Since his successful years as Chief Minister of the State of Gujarat, Prime Minister Narendra Modi has made excellent use of Information Technology and social media to communicate with his supporters and the general public. His predilection for pithy Hindi slogans and maxims is supplemented by a penchant for examples in English, like his annual international “vaaibraNT gujaraat” Global Summits. During the three years of his current Prime Ministership of India, P.M. Modi has increased his IT contributions and his involvement with social media.

Although P.M. Modi’s choice of Hindi as his main channel of public communication in India is justified by Hindi’s status as official language, it should also be remembered that there are hundreds of millions of Indians who do not speak or understand that language. For these citizens (and also for many Hindi speakers), English, as the de facto lingua franca of India, continues, after 70 years to play an increasingly important role. This is specifically noticeable in central language fields or registers like technology, sciences, administration and education, as well as in the media and the world of advertising. (As I have pointed out in my 2016 studies, and earlier, the basis of most Hindi abbreviations and acronyms is English phonetics: pee em, en Dee Tee vee, aar bee aaee, bee je pee, etc.)

In the Devanagari version of the 6,500 word, 56-minute Address, P.M. Modi includes the following standard English loans in Hindi, adapted, as is usual, to Devanagari script (which is here transliterated into my basic system of roman script for easy keyboard use and reading). Newcomers to the topic cannot fail to notice the extraordinary versatile nature of Hindi phonetics in adapting quite closely to the English sounds.

aspataal, baiNkoN, eyarporT (or earporT), garaNTee, gais griD, iNTarvyoo, kaMpaniyoN, keroseen, kilomeeTar, naurth eesT, ek nayaa iNDiyaa, noTbaNdee, noTis kiyaa, peTrol, phaiktarariyoN, phaurm, rajisTreshan  (rej-?), rel, relve sTeshan, rikaurD, skool, Taiknaulojee, Tan (ton or tonne), TauyleT, Tren, ‘van raiNk – van peNshan’, yoonivarsiTiyoN.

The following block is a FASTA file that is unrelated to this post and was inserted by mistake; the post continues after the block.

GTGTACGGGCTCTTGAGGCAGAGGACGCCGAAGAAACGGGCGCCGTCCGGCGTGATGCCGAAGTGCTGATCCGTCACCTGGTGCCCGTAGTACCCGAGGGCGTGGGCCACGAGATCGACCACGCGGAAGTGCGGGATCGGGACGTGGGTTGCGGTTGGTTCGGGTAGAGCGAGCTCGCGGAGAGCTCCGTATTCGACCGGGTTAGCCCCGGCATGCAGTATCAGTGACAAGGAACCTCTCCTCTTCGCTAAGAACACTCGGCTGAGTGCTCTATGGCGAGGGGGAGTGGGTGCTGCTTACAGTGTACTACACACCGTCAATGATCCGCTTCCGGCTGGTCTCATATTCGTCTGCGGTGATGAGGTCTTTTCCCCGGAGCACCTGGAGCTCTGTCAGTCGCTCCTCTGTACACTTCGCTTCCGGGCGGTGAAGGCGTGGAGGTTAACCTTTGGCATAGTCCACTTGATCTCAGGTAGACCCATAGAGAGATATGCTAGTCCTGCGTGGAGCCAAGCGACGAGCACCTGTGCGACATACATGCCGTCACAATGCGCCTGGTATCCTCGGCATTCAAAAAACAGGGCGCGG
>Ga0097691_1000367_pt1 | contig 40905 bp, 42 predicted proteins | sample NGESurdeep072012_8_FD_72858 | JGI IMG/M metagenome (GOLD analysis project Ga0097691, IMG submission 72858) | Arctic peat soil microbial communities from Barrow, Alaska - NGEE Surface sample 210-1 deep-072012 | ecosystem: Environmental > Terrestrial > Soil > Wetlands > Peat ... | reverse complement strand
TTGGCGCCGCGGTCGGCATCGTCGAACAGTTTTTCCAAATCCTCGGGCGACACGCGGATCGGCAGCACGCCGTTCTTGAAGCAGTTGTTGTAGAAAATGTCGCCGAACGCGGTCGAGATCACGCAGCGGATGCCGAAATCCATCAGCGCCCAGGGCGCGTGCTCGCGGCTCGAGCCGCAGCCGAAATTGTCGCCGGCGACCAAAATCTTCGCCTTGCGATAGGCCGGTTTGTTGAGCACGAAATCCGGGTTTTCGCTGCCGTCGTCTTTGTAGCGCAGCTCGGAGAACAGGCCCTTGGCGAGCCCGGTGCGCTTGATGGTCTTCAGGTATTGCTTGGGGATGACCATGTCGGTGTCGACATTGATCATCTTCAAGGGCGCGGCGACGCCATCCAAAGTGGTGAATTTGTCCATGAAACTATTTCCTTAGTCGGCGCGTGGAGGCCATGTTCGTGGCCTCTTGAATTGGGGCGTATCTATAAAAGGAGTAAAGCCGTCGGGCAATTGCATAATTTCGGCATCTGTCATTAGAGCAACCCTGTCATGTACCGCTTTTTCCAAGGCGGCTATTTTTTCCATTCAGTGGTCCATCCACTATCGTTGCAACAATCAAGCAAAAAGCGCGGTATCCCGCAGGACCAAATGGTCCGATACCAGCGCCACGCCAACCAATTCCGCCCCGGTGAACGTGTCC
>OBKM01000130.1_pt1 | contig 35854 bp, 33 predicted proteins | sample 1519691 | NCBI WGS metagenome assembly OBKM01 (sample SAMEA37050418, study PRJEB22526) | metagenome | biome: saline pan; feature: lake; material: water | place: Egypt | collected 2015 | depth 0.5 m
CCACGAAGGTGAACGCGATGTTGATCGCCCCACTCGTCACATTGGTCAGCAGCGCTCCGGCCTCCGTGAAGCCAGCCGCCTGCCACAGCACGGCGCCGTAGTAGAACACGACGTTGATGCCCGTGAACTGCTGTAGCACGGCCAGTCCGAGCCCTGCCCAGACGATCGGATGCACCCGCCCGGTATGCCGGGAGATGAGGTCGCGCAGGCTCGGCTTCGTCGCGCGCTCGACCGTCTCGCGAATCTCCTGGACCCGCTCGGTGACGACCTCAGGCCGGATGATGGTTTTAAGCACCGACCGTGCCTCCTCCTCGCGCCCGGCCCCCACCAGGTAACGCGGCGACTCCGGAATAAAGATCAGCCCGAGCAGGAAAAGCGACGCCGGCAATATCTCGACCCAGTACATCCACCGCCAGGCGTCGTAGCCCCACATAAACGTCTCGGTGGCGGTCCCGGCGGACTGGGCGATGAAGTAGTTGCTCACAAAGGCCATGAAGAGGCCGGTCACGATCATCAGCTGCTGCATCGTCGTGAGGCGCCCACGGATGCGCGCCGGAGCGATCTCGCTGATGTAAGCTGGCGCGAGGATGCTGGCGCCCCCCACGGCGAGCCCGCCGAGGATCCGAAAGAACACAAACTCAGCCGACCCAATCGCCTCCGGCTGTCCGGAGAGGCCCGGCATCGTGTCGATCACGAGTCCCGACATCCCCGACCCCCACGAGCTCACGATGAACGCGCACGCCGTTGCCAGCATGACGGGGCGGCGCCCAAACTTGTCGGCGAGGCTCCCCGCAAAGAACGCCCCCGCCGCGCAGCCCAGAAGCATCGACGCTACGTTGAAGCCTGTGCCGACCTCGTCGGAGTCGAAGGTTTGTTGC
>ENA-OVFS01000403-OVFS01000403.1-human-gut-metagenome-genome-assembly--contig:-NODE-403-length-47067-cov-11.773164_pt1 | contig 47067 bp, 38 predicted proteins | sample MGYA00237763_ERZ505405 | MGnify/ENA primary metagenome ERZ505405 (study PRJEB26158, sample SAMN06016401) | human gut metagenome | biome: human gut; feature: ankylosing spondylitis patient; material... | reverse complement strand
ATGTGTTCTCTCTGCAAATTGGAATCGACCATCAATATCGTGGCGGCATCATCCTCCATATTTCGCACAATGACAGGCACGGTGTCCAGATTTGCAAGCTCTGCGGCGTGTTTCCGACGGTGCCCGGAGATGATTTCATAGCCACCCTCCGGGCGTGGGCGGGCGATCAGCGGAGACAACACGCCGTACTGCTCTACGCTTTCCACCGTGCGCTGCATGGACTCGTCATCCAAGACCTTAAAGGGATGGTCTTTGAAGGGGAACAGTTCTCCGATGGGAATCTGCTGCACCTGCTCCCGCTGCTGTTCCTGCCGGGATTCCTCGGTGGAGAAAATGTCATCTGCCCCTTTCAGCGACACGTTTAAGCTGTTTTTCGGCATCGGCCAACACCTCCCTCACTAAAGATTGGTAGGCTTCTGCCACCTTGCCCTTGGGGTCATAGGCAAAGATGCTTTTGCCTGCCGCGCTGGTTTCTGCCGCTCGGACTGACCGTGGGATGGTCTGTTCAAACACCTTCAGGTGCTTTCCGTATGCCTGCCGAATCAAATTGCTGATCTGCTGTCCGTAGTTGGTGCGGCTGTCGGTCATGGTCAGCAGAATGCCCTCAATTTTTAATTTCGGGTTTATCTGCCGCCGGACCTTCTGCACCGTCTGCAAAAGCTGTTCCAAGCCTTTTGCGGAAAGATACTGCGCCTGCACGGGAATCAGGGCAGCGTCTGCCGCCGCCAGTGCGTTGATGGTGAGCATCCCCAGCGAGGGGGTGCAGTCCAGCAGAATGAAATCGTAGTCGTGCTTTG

Such borrowings are typical of daily media (and general) usage in India. However, what  really drew my attention to the official published Devanagari version of P.M Modi’s Address was that:

He chooses a larger number of less familiar English words and phrases to refer to concepts which he wishes to emphasise in his political agenda. These consist mainly of technical management terms, new proposals and coinages. As stylistic choices by the author (presumably for highlighting the concepts), these English words replace common Hindi equivalents.

and

Curiously, on P.M. Modi’s website (and possibly on the tele-prompter?), these words are written not in Devanagari but in English letters, often with initial capital letters. This is a departure from the normal procedure for dealing with English loans in Hindi (as part of the language) by printing Devanagari approximations of their pronunciation in Indian English (as shown in the samples given above).

What some observers may conclude is that the inclusion of English terms (rather than Hindi words) in their English script could indicate the author’s special gesture to connect with those many Indians for whom the Devanagari is unintelligible. In other words, to get parts of his political message across in spite of the Hindi “barrier”. And also to benefit from the special status that English enjoys in contemporary Indian life.